Vol. 17 No. 1 1950 - page 29

ness and violence of his native plains, Mr. George
He was a large brown splendidly-dressed oil-Indian-with many
faults; he had been out all night and was coming home to bed but
presently he was sitting with us, wide awake and trying to pay for the
champagne. I was a little ashamed of him before Major Hengest but to
my surprise Major Hengest was very impressed so I began, weakly, to
like him too. It was quarter of five and Napoleon looked a little formid–
able on top of his column but we went on to the Grand Duc with him.
The Grand Duc had just begun its slow rattling gasp for life in the
inertness of the weakest hour. Discernible near us through the yellow
smoke of dawn were Josephine Baker, the Grand Duc Boris, Eskimo,
Pepy, a manufacturer of dolls voices from Newark, Albert McKiscoe
happily unable to walk and the King of Sweden. In the corner a huge
American negro, with his arms around a lovely French tart, roared a song
to her in a rich beautiful voice and suddenly Melarky's Tennessee in–
stincts remembered and were aroused; ... he began looking at everyone
disagreeably and truculently. Dinah glanced at him and then suddenly
got up to go.
She was a minute too late. As we were going another colored man
was coming in-he had just finished playing in some night club orchestra
for he carried a horn case, and was coming to meet his friends-the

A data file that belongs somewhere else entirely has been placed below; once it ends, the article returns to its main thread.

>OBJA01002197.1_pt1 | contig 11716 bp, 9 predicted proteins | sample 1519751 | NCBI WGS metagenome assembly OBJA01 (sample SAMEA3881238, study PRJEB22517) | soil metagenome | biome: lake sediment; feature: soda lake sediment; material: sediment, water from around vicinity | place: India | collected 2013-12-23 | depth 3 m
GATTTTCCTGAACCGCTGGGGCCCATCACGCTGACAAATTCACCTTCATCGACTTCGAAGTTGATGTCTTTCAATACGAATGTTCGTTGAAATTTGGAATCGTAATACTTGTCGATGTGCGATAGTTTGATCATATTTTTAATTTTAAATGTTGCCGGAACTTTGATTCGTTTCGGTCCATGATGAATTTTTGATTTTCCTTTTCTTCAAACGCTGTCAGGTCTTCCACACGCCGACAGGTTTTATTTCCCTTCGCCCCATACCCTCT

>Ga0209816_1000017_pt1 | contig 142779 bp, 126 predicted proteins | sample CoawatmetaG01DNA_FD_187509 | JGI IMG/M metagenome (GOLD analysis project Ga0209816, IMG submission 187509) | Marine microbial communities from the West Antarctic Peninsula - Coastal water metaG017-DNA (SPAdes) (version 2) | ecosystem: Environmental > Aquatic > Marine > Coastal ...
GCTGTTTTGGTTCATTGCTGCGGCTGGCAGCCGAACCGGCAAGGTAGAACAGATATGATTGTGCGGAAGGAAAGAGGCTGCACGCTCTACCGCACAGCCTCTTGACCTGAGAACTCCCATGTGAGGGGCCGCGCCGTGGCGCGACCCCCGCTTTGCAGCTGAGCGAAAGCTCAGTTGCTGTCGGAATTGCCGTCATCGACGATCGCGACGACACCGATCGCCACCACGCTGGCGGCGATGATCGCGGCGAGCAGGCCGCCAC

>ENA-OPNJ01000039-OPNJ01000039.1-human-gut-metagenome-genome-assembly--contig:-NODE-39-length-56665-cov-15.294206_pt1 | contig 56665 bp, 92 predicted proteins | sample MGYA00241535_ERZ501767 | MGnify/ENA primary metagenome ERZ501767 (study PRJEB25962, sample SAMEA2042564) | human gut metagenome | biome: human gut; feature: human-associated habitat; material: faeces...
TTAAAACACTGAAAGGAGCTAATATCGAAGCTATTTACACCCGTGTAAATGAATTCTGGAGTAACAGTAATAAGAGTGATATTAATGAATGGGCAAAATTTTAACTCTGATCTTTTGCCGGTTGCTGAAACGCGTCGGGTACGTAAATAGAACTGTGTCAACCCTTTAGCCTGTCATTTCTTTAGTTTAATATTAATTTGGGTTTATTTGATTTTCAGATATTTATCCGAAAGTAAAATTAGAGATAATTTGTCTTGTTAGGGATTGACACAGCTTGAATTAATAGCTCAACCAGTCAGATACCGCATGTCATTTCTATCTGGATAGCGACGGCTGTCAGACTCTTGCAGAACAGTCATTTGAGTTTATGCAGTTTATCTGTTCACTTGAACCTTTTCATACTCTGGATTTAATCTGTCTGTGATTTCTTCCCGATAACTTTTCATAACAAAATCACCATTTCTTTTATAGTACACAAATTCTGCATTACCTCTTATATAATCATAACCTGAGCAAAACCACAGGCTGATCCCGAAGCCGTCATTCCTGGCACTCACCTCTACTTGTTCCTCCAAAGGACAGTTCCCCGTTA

case swung against Francis' knee.
"God damn it, get out of my way!" said Francis savagely, "Or I'll
push your black face in."
"You're not behaving like a gentleman should behave," said the
colored man indignantly, "I cern'ly intended-"
"Put down that case!"
Then, before we could interfere it had·happened-Francis hit him a
smashing blow in the jaw and he crashed up against the door and down
into the caf6--his legs disappearing slowly down the steps.
. . . At that moment Mr. John
Horseprotection came rushing
out and in a moment we were in a cab with him. Major Hengest with
great presence of mind had gotten the two women into another taxi
and called to me that he was taking them h-ome.
"Now then," said John T. Horseprotection in character, "Ah'll take
you gentlemen to the best place on the reservation."
Francis sat there with a haunted face, "God, what a son-of-a-bitch
I am. He was a nice-looking fellow." Tears began to run out of his eyes,
"Sort of dignified-just finished his work. Was Dinah gone?"
"Nobody saw. We're all sons-of bitches sometimes," I assured him
"Here we are," interrupted Mr. Horseprotection. "Now you see
something-something really funny. They have to know you, but I guess
they know me."
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